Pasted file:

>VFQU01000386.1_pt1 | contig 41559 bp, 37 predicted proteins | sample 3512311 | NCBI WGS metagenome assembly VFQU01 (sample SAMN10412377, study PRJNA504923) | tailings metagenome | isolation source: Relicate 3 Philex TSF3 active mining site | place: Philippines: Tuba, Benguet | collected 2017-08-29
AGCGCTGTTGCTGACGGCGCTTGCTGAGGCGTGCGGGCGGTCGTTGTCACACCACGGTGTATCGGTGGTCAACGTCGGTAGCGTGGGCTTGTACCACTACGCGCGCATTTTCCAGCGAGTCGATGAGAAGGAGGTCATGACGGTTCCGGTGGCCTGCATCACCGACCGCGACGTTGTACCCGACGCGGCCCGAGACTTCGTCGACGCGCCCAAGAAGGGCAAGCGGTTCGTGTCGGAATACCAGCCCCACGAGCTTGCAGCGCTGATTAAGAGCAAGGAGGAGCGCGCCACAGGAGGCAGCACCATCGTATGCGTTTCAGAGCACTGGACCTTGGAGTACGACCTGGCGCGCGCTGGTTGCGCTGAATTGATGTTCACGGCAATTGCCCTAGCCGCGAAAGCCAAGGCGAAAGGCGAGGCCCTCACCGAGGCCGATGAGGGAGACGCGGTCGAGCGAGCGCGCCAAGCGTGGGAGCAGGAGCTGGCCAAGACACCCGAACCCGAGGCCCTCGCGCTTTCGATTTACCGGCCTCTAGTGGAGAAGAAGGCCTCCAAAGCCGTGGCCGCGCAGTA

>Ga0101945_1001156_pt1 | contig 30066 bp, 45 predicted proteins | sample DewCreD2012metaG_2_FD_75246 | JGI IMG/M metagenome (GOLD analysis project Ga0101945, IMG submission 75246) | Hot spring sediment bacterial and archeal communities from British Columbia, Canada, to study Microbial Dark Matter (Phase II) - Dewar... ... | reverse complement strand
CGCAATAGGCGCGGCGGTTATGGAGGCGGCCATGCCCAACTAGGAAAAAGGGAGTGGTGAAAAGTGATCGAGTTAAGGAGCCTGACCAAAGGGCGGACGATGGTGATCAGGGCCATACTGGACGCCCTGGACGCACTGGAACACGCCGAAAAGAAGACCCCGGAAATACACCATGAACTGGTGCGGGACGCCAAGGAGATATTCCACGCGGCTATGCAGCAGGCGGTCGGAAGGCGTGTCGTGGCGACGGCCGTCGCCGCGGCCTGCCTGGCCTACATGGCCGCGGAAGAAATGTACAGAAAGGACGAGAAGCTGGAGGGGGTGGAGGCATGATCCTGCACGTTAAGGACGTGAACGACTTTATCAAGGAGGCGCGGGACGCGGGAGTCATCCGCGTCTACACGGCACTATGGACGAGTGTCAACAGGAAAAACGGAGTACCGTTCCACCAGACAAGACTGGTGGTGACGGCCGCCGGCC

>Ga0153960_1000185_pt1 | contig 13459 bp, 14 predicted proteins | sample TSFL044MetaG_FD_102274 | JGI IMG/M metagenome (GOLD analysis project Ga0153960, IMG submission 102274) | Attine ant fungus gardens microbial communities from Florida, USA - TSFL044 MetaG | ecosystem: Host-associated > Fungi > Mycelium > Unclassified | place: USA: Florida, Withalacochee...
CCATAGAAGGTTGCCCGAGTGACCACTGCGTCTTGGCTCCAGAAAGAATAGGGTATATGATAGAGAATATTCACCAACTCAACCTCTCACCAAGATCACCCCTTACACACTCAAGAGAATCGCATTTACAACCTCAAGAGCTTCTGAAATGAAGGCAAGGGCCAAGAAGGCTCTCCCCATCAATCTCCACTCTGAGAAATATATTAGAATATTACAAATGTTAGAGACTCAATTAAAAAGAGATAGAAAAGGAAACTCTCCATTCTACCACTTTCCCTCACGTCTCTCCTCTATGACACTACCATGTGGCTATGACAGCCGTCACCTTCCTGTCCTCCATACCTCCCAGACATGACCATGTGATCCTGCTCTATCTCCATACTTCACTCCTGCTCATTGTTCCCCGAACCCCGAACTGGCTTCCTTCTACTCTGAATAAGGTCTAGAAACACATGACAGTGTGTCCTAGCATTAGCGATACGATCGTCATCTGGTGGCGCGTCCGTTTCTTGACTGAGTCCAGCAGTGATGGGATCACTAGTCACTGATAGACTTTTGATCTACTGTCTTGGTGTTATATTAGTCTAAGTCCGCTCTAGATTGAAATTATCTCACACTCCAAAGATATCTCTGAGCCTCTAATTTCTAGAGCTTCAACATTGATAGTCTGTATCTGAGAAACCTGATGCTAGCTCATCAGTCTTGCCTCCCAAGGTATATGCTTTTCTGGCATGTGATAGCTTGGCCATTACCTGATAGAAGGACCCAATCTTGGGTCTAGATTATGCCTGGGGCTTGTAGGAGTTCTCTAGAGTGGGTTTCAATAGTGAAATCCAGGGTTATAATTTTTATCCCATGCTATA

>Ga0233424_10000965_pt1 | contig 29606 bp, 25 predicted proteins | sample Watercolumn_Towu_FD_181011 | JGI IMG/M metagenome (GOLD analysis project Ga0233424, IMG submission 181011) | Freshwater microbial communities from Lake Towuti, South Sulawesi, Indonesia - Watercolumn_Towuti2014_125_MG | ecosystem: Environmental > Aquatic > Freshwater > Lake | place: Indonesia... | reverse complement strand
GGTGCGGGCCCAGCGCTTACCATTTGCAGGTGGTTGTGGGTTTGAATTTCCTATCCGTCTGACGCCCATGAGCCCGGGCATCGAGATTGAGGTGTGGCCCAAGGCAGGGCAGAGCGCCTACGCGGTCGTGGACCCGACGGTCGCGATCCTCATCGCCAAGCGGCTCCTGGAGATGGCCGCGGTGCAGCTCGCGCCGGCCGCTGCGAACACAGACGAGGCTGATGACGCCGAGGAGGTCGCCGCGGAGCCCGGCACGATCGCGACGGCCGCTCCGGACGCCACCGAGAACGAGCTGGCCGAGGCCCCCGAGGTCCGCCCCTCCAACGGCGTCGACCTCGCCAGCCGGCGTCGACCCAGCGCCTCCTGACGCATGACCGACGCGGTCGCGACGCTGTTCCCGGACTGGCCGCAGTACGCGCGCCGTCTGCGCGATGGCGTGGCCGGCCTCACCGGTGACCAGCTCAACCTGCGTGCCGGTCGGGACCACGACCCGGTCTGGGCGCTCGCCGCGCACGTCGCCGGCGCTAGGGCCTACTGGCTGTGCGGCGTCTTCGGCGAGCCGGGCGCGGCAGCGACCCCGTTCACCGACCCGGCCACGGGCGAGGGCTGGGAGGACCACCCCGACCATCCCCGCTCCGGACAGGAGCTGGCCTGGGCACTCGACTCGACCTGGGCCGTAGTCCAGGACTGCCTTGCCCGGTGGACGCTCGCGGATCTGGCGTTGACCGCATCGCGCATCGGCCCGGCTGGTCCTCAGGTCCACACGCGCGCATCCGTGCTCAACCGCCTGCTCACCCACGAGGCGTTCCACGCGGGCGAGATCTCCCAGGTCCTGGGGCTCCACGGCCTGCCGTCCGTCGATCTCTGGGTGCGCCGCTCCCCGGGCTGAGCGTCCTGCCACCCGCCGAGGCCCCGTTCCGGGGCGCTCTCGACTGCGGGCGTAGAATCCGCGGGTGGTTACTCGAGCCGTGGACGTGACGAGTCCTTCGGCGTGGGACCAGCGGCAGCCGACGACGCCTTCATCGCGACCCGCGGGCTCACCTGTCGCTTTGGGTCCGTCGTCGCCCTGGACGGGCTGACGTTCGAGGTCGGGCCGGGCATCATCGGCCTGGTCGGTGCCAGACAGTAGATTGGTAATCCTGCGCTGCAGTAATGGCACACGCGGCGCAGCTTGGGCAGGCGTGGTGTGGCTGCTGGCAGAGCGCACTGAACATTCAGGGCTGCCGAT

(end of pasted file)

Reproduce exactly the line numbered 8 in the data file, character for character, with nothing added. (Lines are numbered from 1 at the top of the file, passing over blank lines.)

GGTGCGGGCCCAGCGCTTACCATTTGCAGGTGGTTGTGGGTTTGAATTTCCTATCCGTCTGACGCCCATGAGCCCGGGCATCGAGATTGAGGTGTGGCCCAAGGCAGGGCAGAGCGCCTACGCGGTCGTGGACCCGACGGTCGCGATCCTCATCGCCAAGCGGCTCCTGGAGATGGCCGCGGTGCAGCTCGCGCCGGCCGCTGCGAACACAGACGAGGCTGATGACGCCGAGGAGGTCGCCGCGGAGCCCGGCACGATCGCGACGGCCGCTCCGGACGCCACCGAGAACGAGCTGGCCGAGGCCCCCGAGGTCCGCCCCTCCAACGGCGTCGACCTCGCCAGCCGGCGTCGACCCAGCGCCTCCTGACGCATGACCGACGCGGTCGCGACGCTGTTCCCGGACTGGCCGCAGTACGCGCGCCGTCTGCGCGATGGCGTGGCCGGCCTCACCGGTGACCAGCTCAACCTGCGTGCCGGTCGGGACCACGACCCGGTCTGGGCGCTCGCCGCGCACGTCGCCGGCGCTAGGGCCTACTGGCTGTGCGGCGTCTTCGGCGAGCCGGGCGCGGCAGCGACCCCGTTCACCGACCCGGCCACGGGCGAGGGCTGGGAGGACCACCCCGACCATCCCCGCTCCGGACAGGAGCTGGCCTGGGCACTCGACTCGACCTGGGCCGTAGTCCAGGACTGCCTTGCCCGGTGGACGCTCGCGGATCTGGCGTTGACCGCATCGCGCATCGGCCCGGCTGGTCCTCAGGTCCACACGCGCGCATCCGTGCTCAACCGCCTGCTCACCCACGAGGCGTTCCACGCGGGCGAGATCTCCCAGGTCCTGGGGCTCCACGGCCTGCCGTCCGTCGATCTCTGGGTGCGCCGCTCCCCGGGCTGAGCGTCCTGCCACCCGCCGAGGCCCCGTTCCGGGGCGCTCTCGACTGCGGGCGTAGAATCCGCGGGTGGTTACTCGAGCCGTGGACGTGACGAGTCCTTCGGCGTGGGACCAGCGGCAGCCGACGACGCCTTCATCGCGACCCGCGGGCTCACCTGTCGCTTTGGGTCCGTCGTCGCCCTGGACGGGCTGACGTTCGAGGTCGGGCCGGGCATCATCGGCCTGGTCGGTGCCAGACAGTAGATTGGTAATCCTGCGCTGCAGTAATGGCACACGCGGCGCAGCTTGGGCAGGCGTGGTGTGGCTGCTGGCAGAGCGCACTGAACATTCAGGGCTGCCGAT